When in Bastia, go to the large plane-shaded square in the old town where they have the flea market (a great flea market, btw). The Mattei factory (where they made and bottled local apéritifs like Cap-Corse) is still there, with beautiful art-deco mouldings and murals. Not far from that square, there is (or used to be) a wonderful pâtissier who is famous for his sour cherry millefeuille. Old-fashioned pâtisserie, i.e. the best kind (this was a hint to the Japanese-French pastry thread). Millefeuille is made in the morning and is all gone by 11 AM. I suppose you can ask anyone on the square: "Millefeuille?", and someone is sure to know.

As for the wines, I second Roger's opinion on domaine-gentile muscats and Antoine Arena's whites. Arena also makes a wonderful muscat and his red patrimonios are among my favorite wines ever.

I have a great memory of the tip end of the cap Corse. If you like the Mediterranean sea and peace and quiet, I suggest you go there. I remember a nice little taverna in Barcaggio where I was served a wonderful baked chapon fish (rascasse) with a lovely banana taboulé. It was a very peaceful place; that was a long time ago but I doubt it has changed much.

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We spent a week in Corsica recently - a truly beautiful island.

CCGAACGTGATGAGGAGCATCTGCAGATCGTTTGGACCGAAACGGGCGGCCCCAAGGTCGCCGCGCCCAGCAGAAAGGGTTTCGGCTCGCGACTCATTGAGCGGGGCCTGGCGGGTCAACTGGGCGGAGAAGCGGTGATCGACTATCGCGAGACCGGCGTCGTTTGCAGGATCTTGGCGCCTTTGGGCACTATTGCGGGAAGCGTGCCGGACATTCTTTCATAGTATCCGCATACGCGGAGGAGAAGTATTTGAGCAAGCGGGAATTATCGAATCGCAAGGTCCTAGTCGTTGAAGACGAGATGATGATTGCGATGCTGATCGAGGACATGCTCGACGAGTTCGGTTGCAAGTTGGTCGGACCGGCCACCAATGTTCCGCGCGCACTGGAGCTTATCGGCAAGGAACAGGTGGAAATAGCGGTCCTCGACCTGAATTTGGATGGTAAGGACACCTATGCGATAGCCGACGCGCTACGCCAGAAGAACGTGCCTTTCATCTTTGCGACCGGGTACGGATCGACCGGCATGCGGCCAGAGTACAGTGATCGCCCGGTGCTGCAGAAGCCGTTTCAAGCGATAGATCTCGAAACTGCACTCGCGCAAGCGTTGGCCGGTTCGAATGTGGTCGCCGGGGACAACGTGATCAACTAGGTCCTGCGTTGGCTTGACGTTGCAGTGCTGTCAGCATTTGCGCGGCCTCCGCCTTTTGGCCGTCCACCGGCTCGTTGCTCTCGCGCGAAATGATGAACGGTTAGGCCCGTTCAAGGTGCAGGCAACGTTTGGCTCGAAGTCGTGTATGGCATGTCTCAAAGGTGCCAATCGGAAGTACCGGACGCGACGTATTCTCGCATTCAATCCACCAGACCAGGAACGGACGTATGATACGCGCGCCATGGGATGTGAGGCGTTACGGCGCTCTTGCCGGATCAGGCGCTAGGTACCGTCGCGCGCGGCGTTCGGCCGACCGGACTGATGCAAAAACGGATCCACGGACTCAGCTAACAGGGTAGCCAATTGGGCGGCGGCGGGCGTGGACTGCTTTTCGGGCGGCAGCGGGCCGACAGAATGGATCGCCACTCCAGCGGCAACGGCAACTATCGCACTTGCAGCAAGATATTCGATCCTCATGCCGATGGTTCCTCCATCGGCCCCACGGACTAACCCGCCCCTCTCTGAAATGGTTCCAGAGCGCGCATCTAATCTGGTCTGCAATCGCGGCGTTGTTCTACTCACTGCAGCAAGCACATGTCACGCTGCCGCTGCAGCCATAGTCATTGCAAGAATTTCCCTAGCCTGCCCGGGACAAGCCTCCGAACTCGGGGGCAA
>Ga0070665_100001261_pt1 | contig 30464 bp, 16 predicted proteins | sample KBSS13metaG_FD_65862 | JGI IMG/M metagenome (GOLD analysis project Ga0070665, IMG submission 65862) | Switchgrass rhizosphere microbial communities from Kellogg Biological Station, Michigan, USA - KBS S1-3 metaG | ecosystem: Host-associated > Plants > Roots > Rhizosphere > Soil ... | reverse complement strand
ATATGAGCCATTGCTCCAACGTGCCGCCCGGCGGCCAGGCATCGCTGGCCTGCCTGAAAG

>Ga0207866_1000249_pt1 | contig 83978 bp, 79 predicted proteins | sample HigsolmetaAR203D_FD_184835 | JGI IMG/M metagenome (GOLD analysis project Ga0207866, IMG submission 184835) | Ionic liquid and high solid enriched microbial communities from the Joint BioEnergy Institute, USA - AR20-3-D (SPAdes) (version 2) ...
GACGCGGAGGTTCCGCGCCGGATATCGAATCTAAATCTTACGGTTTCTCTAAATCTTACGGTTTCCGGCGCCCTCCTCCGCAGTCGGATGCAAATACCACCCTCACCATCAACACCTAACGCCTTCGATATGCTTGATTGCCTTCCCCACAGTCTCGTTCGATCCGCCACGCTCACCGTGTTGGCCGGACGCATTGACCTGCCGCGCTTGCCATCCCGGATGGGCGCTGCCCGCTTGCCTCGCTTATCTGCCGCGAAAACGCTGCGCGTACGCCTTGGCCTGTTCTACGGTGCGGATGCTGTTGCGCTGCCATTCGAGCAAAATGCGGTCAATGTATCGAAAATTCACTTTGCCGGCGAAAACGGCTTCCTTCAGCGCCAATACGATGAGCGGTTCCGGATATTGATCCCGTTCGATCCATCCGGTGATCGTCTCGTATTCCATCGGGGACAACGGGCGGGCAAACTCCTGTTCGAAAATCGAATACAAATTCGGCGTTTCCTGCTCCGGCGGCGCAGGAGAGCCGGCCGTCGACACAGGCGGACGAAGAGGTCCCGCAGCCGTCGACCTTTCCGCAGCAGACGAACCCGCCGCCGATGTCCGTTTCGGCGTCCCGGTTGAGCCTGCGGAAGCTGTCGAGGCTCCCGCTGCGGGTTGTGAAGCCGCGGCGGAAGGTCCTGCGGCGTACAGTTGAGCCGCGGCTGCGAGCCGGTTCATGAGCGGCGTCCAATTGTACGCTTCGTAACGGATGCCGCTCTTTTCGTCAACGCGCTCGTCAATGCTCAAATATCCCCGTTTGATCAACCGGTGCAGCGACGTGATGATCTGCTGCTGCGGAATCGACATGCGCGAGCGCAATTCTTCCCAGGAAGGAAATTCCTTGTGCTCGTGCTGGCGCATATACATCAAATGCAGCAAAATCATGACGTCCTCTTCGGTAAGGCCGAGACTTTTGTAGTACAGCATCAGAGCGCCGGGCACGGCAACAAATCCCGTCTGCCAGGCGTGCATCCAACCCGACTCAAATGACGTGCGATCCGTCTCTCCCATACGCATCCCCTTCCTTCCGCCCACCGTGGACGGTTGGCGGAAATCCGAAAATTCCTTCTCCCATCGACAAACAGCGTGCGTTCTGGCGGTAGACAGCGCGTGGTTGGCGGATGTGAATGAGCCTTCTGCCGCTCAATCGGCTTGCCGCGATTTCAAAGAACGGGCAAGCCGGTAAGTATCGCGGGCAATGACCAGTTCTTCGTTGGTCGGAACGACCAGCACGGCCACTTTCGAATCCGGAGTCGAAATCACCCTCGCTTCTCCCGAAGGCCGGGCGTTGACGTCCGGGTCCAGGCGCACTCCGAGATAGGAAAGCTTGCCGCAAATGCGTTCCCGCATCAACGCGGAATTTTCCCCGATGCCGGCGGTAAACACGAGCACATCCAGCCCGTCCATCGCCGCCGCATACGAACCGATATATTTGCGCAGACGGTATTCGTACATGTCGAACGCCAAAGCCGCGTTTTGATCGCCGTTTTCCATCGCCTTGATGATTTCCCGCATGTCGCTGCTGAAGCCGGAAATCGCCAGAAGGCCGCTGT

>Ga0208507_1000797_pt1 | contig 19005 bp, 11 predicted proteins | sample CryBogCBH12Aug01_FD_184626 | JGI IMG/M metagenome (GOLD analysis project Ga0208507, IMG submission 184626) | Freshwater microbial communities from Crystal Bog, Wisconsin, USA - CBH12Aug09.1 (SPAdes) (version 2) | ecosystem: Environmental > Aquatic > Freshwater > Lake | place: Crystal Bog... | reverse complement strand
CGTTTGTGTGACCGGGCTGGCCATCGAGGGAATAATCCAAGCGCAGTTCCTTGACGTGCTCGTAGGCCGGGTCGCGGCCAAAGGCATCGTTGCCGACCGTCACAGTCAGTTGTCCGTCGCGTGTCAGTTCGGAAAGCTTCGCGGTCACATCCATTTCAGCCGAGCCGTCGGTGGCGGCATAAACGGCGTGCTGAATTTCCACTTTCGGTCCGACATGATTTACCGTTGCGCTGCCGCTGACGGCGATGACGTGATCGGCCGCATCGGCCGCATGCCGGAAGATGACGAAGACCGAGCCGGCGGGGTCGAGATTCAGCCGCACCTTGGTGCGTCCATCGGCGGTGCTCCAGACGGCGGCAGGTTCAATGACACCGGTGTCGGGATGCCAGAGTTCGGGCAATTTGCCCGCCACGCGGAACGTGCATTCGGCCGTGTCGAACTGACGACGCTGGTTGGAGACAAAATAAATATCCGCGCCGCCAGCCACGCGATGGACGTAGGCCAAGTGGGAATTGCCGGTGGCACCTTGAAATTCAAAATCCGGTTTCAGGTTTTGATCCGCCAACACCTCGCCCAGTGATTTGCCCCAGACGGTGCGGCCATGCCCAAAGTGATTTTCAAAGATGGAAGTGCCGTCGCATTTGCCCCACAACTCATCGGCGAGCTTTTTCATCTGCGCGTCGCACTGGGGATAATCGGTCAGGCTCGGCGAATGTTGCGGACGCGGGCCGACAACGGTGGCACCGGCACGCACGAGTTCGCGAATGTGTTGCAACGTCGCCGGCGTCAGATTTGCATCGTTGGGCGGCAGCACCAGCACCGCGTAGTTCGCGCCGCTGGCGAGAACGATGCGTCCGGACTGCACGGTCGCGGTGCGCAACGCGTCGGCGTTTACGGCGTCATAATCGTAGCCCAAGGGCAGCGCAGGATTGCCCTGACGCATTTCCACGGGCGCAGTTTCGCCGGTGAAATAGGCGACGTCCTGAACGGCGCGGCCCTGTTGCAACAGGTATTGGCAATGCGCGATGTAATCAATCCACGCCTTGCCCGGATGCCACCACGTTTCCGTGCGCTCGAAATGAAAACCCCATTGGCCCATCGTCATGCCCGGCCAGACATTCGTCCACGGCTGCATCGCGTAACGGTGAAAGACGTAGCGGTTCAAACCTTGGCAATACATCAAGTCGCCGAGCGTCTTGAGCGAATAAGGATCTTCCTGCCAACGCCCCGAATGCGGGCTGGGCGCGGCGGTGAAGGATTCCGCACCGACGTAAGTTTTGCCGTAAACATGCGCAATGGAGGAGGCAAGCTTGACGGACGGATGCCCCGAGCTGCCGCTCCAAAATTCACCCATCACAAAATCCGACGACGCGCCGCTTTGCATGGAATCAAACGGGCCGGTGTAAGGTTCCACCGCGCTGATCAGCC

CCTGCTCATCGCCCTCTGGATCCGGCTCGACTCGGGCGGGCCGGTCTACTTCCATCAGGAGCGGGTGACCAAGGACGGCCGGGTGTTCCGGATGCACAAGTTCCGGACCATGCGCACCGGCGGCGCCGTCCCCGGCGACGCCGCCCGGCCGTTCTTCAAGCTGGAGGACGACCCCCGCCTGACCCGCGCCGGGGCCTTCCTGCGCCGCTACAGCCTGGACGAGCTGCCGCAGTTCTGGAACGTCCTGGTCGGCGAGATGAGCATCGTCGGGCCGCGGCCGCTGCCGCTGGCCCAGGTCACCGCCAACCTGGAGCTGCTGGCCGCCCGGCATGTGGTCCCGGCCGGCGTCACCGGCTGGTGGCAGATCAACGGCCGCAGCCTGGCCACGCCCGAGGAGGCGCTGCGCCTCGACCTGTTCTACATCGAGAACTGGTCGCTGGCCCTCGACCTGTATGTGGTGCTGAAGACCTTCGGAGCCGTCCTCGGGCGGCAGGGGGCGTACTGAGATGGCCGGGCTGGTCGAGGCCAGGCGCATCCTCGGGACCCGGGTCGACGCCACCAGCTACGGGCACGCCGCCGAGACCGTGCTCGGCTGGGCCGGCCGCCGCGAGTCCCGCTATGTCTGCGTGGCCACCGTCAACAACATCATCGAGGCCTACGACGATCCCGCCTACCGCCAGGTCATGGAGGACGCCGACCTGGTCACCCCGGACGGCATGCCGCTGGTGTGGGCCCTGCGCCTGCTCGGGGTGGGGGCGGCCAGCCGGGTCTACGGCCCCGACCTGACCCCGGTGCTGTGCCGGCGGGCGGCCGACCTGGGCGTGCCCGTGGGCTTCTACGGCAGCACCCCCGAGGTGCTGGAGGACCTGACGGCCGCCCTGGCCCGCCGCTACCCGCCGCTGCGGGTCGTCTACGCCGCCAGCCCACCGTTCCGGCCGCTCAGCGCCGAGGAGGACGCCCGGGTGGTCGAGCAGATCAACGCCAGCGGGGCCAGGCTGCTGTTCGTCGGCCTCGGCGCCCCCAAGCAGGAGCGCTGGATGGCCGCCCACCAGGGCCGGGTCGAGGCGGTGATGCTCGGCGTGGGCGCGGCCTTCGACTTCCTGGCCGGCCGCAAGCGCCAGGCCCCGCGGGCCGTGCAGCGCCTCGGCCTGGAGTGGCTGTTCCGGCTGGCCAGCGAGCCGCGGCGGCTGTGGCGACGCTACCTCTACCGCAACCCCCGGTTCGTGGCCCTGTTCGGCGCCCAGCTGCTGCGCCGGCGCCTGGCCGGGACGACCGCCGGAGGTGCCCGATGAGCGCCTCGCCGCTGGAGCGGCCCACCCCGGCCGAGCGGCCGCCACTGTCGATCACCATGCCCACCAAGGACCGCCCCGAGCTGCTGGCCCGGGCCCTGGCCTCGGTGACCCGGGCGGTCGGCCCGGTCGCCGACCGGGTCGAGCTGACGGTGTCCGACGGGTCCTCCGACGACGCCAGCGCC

Food-wise, we thought A Pasturella in the Balagne village of Monticello was very good. Hearty portions of straightforward but delicious food very nicely cooked.

Best find was U Fanale in Calvi - bit off the beaten track, but well worth it as the food was beautifully prepared, great flavours and some ambition shown (too much in one case when the jus was served in a test tube - but it wasn't proto-molecular at all apart from that). Good prices as well - ate extremely well there for 110 euros for 2.

Visited a couple of vineyards, some really good wine being made there, best was CLos Culombu.

Looking forward to going back.


Edited by Siharris28 (log)

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Any new reccomendations for the island?

We will be in the region between Bastia, L'Ile Rousse, Lumio and Calvi in june.

There are some michelin-*-places (or hopefuls für a *) in that area.

Anyone been there?

Thanks!

Greetings

kai